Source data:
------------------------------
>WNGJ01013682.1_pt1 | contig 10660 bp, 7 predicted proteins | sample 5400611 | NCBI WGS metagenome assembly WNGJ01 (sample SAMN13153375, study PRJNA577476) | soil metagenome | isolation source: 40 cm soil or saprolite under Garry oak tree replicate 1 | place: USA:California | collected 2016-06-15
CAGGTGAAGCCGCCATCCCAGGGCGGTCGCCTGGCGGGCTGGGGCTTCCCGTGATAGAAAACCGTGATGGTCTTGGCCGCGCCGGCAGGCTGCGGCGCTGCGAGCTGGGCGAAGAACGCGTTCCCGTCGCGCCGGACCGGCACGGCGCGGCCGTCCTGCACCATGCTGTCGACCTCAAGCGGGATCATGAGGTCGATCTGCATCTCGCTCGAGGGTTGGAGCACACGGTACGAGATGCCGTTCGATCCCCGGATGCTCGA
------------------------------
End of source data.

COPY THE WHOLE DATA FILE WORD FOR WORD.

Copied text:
>WNGJ01013682.1_pt1 | contig 10660 bp, 7 predicted proteins | sample 5400611 | NCBI WGS metagenome assembly WNGJ01 (sample SAMN13153375, study PRJNA577476) | soil metagenome | isolation source: 40 cm soil or saprolite under Garry oak tree replicate 1 | place: USA:California | collected 2016-06-15
CAGGTGAAGCCGCCATCCCAGGGCGGTCGCCTGGCGGGCTGGGGCTTCCCGTGATAGAAAACCGTGATGGTCTTGGCCGCGCCGGCAGGCTGCGGCGCTGCGAGCTGGGCGAAGAACGCGTTCCCGTCGCGCCGGACCGGCACGGCGCGGCCGTCCTGCACCATGCTGTCGACCTCAAGCGGGATCATGAGGTCGATCTGCATCTCGCTCGAGGGTTGGAGCACACGGTACGAGATGCCGTTCGATCCCCGGATGCTCGA